Homemade SmokerWood Pan

Instead of wrapping smoker wood in foil, why not use a homemade smokerwood pan that can be made of something you'd normally just toss into the trashcan?

I use a couple of different types of containers to hold the wood chips and chunks I use in my smokers. There's one I use in my Brinkmann electric smoker, and something a little different that works very nicely in my gas grill, for whenever I want to add some smoke flavor to my grilled foods.

My Electric Smoker Wood Chip Pan

Homemade Smokerwood Pan In the electric smoker I have I use a plain old tin can, the size that holds 15 or 16 ounces. I think mine is an old pork and bean can. The only thing "special" about it is that when I opened it up, I didn't cut the lid completely off, leaving a couple of inches of the lid's circumference attached to the rim. After eating the beans, it was washed out, the label and adhesive was removed and it was ready to use.

I just made a bend in the lid where it's still attached to the can rim, raising it up to add the wood chips or chunks, then folding it back down before putting it right next to the electric element in my smoker. Homemade Smokerwood Pan The reason for leaving the lid on? If it falls over, the lid prevents wood from falling out onto the element, where it could ignite, getting ashes on the food. It also provides something to grab with the tongs with moving it in or out of the smoker. Cheap (free) and it works well. And if it ever rusts out, or the lid breaks off, all I need to do is eat another can of beans!

Gas Grill Smokerwood Pan

Bread Pan For Smoker Wood Chips This one actually cost something, but not much. It's a bread pan, the size that makes a standard size loaf of homemade bread. I think I paid $1 for it at a dollar store a long time ago. The shape of the bread pan is perfect for my gas grill, because the flat pan bottom catches a lot of heat from the grill, and the wood takes just a short time to start smoking.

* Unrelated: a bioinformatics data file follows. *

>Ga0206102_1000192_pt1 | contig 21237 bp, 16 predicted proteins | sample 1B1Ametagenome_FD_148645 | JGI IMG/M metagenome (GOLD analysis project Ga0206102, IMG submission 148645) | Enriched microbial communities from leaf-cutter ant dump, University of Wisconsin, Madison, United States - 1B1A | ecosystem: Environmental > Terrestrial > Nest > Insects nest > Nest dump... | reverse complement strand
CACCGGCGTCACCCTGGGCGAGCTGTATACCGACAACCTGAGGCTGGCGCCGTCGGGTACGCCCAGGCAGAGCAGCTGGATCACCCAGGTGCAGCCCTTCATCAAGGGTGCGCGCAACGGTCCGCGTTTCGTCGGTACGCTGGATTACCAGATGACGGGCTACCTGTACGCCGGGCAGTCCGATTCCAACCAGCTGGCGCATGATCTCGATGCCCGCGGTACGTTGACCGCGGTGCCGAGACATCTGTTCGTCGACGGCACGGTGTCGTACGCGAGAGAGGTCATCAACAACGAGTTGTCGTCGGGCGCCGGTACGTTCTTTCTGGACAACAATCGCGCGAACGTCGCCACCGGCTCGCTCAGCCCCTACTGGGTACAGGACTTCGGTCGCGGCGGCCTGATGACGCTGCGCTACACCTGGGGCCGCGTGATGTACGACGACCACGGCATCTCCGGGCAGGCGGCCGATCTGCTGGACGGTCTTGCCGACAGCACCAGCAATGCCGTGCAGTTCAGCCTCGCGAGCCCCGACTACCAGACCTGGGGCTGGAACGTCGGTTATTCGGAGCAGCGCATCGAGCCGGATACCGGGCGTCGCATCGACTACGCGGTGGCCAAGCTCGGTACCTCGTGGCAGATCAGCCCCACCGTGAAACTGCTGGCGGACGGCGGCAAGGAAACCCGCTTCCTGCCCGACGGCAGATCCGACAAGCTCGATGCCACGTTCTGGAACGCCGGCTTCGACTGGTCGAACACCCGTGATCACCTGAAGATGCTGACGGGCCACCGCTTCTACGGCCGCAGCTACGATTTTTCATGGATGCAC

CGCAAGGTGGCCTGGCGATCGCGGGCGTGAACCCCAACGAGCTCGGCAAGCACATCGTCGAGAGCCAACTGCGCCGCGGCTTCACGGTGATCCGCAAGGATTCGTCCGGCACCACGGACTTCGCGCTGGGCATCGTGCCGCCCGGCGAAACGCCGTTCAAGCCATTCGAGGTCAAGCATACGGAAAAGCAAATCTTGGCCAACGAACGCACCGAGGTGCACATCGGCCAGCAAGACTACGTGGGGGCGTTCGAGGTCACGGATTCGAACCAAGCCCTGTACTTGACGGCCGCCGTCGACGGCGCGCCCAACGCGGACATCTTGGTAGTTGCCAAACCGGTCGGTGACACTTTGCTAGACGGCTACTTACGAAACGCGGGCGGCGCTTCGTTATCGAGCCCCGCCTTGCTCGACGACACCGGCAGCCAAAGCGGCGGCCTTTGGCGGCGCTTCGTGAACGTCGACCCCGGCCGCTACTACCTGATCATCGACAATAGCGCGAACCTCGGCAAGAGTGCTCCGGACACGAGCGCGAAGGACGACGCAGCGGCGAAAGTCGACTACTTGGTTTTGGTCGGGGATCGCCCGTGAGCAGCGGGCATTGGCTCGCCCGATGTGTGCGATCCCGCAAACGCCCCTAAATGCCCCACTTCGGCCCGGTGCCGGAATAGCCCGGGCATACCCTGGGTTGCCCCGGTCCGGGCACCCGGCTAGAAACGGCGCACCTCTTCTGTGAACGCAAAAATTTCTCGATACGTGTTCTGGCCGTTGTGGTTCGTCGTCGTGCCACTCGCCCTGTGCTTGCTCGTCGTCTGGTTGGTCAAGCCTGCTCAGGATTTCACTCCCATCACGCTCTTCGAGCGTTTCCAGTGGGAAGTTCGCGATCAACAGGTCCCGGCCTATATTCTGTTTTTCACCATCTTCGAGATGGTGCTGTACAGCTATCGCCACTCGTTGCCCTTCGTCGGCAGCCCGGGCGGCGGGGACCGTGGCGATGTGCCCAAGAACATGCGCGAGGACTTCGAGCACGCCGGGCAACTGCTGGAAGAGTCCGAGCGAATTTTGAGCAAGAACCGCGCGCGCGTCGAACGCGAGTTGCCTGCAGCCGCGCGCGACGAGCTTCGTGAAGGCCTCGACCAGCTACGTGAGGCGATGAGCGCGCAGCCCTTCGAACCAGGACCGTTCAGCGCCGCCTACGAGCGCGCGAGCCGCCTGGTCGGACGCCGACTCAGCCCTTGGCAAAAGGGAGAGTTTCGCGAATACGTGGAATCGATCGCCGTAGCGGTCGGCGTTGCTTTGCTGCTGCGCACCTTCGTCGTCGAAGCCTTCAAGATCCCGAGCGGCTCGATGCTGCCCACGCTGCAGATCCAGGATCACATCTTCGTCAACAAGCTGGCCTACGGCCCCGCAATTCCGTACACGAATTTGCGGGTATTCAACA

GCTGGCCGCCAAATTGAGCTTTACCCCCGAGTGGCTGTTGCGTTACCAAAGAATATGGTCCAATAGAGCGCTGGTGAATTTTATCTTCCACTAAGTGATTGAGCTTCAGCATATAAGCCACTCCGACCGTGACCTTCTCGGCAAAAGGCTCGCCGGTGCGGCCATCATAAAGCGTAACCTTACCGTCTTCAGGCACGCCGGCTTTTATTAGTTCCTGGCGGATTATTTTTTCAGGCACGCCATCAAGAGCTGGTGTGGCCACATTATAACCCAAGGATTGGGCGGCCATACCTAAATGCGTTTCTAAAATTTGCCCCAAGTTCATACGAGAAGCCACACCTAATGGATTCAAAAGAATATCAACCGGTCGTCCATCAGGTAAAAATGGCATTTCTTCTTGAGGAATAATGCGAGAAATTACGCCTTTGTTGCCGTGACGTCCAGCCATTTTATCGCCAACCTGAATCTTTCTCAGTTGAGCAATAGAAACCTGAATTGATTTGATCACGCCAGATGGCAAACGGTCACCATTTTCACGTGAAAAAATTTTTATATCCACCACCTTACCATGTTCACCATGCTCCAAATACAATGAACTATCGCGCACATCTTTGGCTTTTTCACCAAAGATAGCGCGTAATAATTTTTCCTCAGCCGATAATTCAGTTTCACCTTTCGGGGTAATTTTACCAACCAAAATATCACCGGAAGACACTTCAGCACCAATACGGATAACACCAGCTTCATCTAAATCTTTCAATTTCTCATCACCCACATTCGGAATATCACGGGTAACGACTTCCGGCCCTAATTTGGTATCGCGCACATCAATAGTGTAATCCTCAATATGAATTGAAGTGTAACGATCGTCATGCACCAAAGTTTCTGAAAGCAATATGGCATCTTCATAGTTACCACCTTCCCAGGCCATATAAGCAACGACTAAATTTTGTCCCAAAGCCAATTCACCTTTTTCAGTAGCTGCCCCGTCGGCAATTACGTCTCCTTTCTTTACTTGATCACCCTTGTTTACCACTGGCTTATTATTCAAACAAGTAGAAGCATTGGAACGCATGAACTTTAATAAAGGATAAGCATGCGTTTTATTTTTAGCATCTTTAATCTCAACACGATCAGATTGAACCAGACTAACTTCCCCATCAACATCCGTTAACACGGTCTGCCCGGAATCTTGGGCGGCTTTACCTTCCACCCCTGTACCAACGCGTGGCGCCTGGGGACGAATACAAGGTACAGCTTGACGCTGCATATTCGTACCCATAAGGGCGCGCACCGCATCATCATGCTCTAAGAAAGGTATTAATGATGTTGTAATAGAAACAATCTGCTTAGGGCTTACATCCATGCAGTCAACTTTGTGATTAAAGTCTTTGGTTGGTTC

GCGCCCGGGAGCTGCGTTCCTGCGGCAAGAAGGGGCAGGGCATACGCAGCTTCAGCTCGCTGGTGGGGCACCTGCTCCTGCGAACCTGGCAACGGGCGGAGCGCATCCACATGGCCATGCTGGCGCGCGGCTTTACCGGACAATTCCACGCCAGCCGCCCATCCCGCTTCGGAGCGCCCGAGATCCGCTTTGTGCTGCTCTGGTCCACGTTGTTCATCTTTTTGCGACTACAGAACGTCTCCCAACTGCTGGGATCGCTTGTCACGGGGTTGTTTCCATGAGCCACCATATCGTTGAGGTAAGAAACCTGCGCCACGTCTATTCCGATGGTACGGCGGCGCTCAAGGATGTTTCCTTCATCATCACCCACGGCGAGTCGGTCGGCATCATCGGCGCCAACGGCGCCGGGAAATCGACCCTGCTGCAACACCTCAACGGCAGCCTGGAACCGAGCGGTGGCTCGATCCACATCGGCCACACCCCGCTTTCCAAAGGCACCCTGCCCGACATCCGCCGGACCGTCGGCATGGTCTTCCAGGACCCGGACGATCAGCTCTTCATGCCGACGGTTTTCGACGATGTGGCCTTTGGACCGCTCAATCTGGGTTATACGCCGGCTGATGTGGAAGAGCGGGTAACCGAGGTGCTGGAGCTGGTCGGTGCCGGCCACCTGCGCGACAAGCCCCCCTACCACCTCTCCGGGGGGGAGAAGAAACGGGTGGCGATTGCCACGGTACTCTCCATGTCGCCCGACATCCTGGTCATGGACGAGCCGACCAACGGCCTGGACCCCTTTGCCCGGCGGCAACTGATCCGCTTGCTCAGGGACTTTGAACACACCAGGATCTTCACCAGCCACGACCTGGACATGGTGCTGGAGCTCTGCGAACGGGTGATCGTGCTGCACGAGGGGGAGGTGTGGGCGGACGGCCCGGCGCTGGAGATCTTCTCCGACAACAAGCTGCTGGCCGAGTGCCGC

Use a plain metal pan, one without a non-stick coating. The non-stick surface would burn away, releasing chemicals inside your grill that would get on the food. So plain metal is the way to go.

Bread Pan For Smoker Wood Chips Fill the pan with wood chips, or chunks of smoker wood, then cover it with a double layer of heavy duty aluminum foil, crimping it around the edges of the pan. Prick a couple of small holes into the center of the foil and it's ready to go. I've been able to reuse the foil "lid" many times, as long as I took care removing and replacing it on the pan.

A couple of times I noticed that the smoke flowing out of the hole in the foil had burst into flame, creating a small jet of fire! It could have been the type of wood I was using, or that I had the burner underneath the pan set for "Medium" heat. I simply removed it from the grill with my tongs and it soon went out.

Bread Pan For Smoker Wood Chips So if you always wrap your smoker wood in foil when using it in your grill or smoker, consider the possiblities of making your own homemade smokerwood pan. You don't necessarily have to use a pork 'n bean can, or a bread pan, but with a little looking around and some imagination, you should be able to find the perfect reusable container for your smoke wood.

And whatever you use, once the wood chunks or chips are smoked out, the remaining blackened wood is actually homemade lump charcoal, that you can save up until there's enough to grill a couple of steaks, or just add to your briquettes next time you fire up the charcoal grill. Waste not, want not....

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